Now comes the video work and raises the repressed Arab identity to the surface: Tamir Zadok comes to Egypt and discovers the Arab identity that was taken away from him. He blends into the space, speaks the language, looks like a local. He doesn’t pretend to be Tamer Sadek; as Tamer Sadek, he stops pretending.
But the video work shows how the process of self discovery is itself a fabrication: not in the sense that it is false, that there is no truth to it, but that it is part of a search for an unknown person, identifying with him and pretending to be him – in other words, conjuring him up and while doing so, creating his own image according to it. In order to be Tamer Sadek, a Jewish Arab, he must go in search of a German Jew who came to Cairo as a Frenchman, lived there clandestinely as an Israeli, but was also accepted there, if only for a short time, as a local. He must travel as Cohen-Abarbanel and paint Charduval’s paintings. His true identity is not revealed after he has removed his disguises; it is created by the simulation of the disguise. Tamer Sadek is the art of Tamir Zadok, not his secret identity.
The exhibition, which brings together several of Zadok’s projects from the past decade, is drawn entirely from this video work. On the wall next to the video are four paintings by Charduval – done in modern abstract style with Oriental themes, familiar even if they are seen here for the first time. After watching the video, one can no longer say with certainty who created these paintings, and even if it was Charduval, who is their “composer,” the “real” artist who combines them into a cumulative process.
Other works by Zadok are on the seam between documentary and fiction, and demonstrate how these are not two opposites that come together momentarily, but rather two sides of processes that include adapting materials, suiting them to a medium, framing and conceptualization that present pictures of a reality; staged photographs, enlarged pictures from the family archive, a stylized video of a drawing lesson.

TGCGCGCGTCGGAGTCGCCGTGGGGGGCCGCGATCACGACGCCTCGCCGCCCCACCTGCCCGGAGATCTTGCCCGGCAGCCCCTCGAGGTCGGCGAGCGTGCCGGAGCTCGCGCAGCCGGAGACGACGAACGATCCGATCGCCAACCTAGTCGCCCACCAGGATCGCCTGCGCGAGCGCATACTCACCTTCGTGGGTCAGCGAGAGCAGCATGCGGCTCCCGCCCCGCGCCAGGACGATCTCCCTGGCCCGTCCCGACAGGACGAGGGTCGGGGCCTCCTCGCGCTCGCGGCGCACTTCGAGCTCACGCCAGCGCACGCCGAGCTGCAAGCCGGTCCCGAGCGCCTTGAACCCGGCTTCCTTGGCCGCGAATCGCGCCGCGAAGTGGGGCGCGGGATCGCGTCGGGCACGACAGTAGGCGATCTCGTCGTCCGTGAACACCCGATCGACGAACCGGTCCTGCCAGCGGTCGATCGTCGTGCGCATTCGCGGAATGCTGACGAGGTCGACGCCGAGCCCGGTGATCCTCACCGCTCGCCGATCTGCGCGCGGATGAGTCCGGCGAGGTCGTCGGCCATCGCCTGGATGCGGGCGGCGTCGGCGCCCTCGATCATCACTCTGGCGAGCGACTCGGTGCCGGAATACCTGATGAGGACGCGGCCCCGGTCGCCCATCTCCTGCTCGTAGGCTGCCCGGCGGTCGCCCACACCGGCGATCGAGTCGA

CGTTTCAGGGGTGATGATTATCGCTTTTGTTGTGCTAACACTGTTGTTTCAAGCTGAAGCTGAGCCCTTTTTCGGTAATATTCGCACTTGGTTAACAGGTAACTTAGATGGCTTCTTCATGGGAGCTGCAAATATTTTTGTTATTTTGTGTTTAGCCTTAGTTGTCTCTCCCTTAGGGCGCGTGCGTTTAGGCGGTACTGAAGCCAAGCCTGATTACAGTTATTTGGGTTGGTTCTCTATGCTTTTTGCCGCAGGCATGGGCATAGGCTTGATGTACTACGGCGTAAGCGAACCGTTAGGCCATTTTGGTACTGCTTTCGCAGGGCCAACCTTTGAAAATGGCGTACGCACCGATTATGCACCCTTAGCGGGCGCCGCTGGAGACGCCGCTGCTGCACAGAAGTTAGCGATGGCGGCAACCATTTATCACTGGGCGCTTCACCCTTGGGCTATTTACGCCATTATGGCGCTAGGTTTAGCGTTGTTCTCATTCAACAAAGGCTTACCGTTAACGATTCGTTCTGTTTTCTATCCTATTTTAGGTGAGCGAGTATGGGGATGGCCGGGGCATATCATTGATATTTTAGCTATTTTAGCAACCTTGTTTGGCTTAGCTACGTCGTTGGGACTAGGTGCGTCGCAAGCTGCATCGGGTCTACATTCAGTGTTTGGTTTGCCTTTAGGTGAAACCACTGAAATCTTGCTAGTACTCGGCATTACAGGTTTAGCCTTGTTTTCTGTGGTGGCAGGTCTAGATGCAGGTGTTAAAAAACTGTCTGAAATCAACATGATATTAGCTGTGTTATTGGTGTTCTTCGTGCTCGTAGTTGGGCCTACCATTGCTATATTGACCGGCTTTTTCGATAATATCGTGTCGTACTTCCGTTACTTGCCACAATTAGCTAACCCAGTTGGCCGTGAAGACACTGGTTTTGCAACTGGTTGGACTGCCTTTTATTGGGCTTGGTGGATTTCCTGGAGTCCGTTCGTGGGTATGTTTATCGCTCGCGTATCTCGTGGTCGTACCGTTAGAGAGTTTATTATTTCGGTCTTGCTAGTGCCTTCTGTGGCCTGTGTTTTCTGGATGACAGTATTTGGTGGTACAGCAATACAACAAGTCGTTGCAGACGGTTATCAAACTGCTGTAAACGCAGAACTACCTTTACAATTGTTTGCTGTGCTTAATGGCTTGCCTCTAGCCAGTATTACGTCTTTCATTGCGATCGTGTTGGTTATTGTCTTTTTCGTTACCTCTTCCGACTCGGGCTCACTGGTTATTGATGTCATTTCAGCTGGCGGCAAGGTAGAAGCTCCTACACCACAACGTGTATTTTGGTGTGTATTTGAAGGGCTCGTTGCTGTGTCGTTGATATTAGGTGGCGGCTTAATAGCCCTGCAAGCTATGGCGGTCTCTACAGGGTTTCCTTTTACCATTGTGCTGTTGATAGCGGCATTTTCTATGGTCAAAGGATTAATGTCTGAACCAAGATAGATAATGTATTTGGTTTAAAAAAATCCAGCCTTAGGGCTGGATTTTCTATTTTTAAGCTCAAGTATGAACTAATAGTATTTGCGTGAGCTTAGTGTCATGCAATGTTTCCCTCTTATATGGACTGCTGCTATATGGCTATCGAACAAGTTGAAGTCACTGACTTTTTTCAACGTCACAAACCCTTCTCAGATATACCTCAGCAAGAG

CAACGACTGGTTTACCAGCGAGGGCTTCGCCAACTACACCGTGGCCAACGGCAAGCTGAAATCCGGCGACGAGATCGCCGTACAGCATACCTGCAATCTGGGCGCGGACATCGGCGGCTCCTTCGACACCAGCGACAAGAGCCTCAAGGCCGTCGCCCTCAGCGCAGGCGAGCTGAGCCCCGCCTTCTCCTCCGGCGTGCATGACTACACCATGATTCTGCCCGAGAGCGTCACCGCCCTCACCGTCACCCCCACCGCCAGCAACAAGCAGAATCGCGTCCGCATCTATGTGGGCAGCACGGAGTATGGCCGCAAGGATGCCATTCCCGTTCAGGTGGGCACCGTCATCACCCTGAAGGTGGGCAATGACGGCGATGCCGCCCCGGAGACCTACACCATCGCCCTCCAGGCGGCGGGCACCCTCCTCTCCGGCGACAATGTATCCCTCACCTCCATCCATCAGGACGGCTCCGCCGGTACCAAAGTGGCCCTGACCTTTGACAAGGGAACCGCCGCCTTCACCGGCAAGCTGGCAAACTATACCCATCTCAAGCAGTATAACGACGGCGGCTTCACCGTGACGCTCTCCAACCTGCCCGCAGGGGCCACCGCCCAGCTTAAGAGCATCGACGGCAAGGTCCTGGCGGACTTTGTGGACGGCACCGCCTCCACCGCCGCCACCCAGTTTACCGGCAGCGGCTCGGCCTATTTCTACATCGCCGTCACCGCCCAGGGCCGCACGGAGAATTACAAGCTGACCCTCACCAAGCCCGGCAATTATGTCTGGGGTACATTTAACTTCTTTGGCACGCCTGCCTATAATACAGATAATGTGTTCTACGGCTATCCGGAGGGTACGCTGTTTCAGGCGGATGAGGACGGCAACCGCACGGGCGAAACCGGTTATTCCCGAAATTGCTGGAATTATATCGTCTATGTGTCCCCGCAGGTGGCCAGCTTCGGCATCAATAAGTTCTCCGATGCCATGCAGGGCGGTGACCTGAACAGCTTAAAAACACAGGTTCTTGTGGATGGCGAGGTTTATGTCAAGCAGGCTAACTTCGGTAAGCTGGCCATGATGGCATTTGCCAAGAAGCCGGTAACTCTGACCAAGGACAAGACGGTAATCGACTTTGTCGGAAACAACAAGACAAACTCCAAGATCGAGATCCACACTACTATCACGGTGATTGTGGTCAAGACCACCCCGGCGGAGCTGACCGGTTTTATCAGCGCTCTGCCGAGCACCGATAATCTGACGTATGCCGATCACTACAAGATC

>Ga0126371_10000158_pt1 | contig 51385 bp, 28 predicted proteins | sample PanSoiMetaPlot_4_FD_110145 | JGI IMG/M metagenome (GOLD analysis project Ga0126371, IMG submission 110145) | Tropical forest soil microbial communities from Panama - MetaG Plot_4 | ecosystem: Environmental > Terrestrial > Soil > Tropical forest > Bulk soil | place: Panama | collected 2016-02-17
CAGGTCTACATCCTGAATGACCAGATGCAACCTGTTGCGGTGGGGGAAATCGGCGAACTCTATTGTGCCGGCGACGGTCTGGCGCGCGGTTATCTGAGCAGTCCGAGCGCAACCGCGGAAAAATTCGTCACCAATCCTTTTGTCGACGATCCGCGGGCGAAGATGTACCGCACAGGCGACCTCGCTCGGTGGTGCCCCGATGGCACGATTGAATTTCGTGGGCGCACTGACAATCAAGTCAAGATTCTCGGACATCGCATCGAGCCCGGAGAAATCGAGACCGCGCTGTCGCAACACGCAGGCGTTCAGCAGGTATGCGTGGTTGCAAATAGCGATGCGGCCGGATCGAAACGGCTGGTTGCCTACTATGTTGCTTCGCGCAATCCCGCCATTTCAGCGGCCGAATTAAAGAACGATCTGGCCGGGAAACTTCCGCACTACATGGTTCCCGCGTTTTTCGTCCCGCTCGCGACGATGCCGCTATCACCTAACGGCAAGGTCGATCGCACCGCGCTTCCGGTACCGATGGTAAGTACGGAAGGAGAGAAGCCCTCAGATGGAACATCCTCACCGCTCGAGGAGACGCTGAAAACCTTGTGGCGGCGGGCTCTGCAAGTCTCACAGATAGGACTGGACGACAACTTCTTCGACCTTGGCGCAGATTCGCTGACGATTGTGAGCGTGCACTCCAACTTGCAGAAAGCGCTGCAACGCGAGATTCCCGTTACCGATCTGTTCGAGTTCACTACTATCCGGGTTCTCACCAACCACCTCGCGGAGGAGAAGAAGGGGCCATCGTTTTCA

In all these works there is a strong and absolute masculine presence (there are almost no women in Zadok’s work): The length and breadth of the exhibition presents frontal, glaring, erotic (Mizrahi) masculinity. But instead of it being a body that reveals a preliminary and natural identity, this is a body on display, preparing itself to be seen, aware of its sexuality, aware that it is active and passive, fabricated at all times. And that is actually the source of its strength.
At the end of the exhibition there is a screening of the video work “Gaza Canal” (2010), which has already become iconic: a mockumentary of the Rabin Visitors’ Center at the Gaza Canal, which describes the digging of a canal between Israel and the Gaza Strip, as a way of achieving good neighborly relations between Israelis and Palestinians, the realization of a new Middle East in which raking in profits easily overcomes a hundred years of national hostility.
The film investigates the fantasy of the peace industry: the utilitarian rationality and the social isolation, wrapped in saccharine marketing. Pretending to be a corporate film is here clearly critical, ironic, lacking in empathy, distant: Everything in it is staged. But from this work we can now go back to “Art Undercover” and see how the possibilities for impersonation develop: In the later work it is more ambivalent, revealed to be a movement of passion, closeness, identity and changes in identity; neither the thing that we find repulsive, nor the primordial thing that is revealed, but the creative force itself.
Tamir Zadok, “Art Undercover.” Curator: Noa Rosenberg. Tel Aviv Museum of Art, 27 Shaul Hamelekh Blvd., Tel Aviv. Until December 16